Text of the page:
Urushi Artists (Lacquer Artists) in Keiko gallery (Boston)


   MURATA Yoshihiko,

Among an increasing number of well trained and gifted young Japanese lacquer artists, Murata Yoshihiko’s work relies heavily on the external play of light that creates silhouettes which continue his forms and flow indistinguishably from the sculptural pieces themselves.  This engaging illusion teases one’s perception of where the black lacquer ends and the shadow begins.

Like his slender anthropomorphic forms, his occasional use of the contrasting brilliance of raden (mother-of-pearl) reflects his early fascination with the exquisite hair ornaments once worn by Oiran, the high ranking goddesses of Japan’s traditional entertainment world.  As a student in lacquer at the College of Art in Kanazawa, a city once famous for its entertainment district, he was exposed to images of these courtesans whose extravagant attire and richly ornamented hair styles had captured the imaginations of most artists of Ukiyoe, wood block prints of the Floating World.

In his subsequent effort to carve larger pieces from a single block of wood he was challenged to maintain the same beautiful flowing lines as in the smaller works. It was at this point that he realized that many pieces had taken on creature-like aspects.  This resulted in what he describes as his Hair Ornament Creature Series.

After the form is carved and made smooth, he applies more than 20 coats of lacquer, each coat of which is polished, requiring several months to complete a single piece. It was his satisfactory mastery of lacquering that led him to develop his recent lyrical Silhouette Series whose lines twist and turn, swell and fade, like the sounds from a musical instrument.

   SOMEYA Satoshi,

Creating a subtle harmony between traditional lacquer and modern pop art, SOMEYA Satoshi is garnering attention as a young artist in the field of figurative sculpture. In the present day, the border between crafts and fine art has become blurred, and more and more artists are attempting to express themselves using the materials of modern life. Yet despite this, some people still use lacquer. Compared to other materials, it is difficult, and especially very slow to work with, so why use it? When this question was put to SOMEYA Satoshi, he answered simply: If I didn’t find the result attractive, I probably wouldn’t use lacquer.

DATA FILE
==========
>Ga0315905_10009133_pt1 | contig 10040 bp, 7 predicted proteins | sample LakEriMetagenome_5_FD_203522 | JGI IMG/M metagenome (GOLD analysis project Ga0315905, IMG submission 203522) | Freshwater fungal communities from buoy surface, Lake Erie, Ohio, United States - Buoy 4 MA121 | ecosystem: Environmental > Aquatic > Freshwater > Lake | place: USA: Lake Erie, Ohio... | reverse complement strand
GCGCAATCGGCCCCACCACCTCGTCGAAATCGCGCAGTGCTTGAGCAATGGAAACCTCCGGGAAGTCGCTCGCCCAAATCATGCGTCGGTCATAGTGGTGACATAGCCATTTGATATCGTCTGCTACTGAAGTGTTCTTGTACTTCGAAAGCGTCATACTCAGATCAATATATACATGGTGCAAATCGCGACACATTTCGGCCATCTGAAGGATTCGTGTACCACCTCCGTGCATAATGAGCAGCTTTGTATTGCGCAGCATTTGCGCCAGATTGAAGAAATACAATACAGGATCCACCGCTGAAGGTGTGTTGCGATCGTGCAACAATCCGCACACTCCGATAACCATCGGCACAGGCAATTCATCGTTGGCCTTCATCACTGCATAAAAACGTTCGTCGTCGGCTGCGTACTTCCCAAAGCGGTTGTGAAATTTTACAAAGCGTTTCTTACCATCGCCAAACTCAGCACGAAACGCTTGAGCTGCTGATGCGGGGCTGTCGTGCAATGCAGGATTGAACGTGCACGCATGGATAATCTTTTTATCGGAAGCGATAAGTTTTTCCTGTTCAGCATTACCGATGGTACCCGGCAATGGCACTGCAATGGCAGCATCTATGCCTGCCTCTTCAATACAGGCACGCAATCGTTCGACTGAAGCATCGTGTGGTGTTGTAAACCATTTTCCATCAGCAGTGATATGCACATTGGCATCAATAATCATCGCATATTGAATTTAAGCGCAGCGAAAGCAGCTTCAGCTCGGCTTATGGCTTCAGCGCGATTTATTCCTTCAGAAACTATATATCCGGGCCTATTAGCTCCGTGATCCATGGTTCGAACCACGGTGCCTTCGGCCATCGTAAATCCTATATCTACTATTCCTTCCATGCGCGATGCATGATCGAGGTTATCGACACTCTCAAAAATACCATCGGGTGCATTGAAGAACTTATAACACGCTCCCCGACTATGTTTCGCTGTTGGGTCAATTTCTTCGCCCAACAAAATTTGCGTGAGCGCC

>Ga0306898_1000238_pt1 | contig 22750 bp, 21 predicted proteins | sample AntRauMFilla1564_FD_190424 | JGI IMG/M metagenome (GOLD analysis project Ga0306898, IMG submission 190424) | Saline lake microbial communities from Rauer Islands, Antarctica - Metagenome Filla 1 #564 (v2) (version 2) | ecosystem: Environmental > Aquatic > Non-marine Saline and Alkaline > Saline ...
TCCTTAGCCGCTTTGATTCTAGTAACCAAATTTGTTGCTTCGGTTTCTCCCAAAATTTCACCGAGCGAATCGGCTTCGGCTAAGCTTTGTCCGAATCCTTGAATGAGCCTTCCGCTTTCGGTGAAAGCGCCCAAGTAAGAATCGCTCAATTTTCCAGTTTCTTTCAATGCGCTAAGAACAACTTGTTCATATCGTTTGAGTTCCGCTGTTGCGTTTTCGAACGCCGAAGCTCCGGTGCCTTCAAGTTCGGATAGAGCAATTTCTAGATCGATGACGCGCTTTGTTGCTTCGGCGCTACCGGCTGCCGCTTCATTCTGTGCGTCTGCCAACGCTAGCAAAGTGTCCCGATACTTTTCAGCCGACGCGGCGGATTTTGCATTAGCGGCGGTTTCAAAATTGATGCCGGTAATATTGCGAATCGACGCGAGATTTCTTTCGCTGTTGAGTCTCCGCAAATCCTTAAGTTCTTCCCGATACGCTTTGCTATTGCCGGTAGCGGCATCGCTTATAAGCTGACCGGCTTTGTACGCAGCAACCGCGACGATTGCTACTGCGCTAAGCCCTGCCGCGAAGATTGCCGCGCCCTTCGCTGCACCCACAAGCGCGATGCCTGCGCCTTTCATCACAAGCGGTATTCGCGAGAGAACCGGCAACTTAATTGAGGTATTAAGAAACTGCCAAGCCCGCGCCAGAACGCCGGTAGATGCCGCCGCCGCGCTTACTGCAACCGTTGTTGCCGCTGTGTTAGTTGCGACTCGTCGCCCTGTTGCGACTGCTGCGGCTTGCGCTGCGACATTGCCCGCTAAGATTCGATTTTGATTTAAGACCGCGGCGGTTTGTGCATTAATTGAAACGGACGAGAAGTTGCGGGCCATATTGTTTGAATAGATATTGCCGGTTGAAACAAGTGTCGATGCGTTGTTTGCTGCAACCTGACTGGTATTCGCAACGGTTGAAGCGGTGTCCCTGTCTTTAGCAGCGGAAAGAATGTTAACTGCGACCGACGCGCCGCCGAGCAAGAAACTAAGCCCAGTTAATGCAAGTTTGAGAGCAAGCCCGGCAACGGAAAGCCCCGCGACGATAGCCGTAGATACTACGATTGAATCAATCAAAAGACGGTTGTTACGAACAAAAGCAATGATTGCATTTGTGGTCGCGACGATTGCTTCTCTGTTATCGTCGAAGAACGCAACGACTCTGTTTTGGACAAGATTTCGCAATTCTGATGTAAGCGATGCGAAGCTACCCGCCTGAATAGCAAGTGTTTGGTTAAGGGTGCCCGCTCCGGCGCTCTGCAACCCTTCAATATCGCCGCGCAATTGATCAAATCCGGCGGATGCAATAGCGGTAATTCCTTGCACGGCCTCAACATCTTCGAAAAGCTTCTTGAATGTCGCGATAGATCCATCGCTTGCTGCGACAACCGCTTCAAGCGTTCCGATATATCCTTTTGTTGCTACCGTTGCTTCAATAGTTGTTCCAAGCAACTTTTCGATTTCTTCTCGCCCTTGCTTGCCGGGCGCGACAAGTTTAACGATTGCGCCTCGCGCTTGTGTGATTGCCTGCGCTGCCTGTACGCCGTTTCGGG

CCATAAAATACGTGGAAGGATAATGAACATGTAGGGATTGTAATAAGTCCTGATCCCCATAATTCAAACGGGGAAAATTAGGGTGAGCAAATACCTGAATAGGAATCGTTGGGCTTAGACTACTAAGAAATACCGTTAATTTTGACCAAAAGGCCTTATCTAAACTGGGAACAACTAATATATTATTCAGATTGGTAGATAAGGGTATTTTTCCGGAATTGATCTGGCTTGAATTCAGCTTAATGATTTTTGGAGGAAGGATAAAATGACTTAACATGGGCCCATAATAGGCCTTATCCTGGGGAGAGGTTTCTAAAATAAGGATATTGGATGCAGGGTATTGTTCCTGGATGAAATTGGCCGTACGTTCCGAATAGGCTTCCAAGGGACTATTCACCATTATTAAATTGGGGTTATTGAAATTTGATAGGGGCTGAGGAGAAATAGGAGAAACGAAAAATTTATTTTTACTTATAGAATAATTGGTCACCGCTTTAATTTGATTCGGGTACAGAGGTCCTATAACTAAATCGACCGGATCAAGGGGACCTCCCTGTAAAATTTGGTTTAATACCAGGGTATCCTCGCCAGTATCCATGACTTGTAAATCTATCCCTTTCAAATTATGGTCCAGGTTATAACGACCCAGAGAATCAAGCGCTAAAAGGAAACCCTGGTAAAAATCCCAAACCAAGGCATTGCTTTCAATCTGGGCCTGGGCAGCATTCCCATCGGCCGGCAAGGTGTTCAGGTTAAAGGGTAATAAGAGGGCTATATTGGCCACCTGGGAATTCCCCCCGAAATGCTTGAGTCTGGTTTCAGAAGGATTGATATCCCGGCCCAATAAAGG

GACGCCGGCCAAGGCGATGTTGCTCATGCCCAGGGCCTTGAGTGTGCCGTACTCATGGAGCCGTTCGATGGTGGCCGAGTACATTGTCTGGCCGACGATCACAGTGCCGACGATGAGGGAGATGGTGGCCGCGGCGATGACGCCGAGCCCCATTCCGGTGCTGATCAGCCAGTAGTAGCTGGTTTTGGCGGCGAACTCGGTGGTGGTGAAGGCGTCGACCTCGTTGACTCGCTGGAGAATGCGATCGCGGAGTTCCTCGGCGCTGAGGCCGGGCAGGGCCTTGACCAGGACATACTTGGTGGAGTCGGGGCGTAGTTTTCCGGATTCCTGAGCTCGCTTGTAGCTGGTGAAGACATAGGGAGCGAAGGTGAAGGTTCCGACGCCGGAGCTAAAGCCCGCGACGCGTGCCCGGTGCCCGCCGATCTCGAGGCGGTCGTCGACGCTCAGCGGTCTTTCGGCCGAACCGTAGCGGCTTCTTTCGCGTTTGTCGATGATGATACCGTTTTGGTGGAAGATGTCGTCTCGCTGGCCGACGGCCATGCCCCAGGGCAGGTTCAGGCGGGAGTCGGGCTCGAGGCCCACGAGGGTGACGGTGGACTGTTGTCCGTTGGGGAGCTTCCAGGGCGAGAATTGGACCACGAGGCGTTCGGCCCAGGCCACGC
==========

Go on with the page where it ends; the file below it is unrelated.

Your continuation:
While, if engaged only on the surface level, SOMEYA’s creations are certainly pleasing to the eye, careful observation will reveal greater depths. In material terms, SOMEYA unites playful decoration with the traditional artistry and craft of lacquer, just as conceptually he unites pop culture with ancient aesthetics (many of SOMEYA’s works are representative of a generation raised on animation).

Someya Satoshi's urushi art works

Using a technique called Dakkanshitsu—a traditional technique widely used in the creation of Buddha statues which allows great freedom in creating form—he creates the main part of the figure this is. First a mold in the desired shape is created, and hemp cloth is attached to the surface, and layers of lacquer are applied until it is strong, finally, the mold is removed.  (READ MORE … http://www.keikogallery.com/artist/lacquer/someya_satoshi.html )

SASAI Fumie's Lacquer Art works

  SASAI Fumie

She is a unique artist in the field of contemporary Japanese lacquer art. Many lacquer artists focus on the decorative aspects of lacquer. SASAI is, however, more interested in lacquer itself and what it holds. She has attempted to shape with lacquer since she found “life” in lacquer.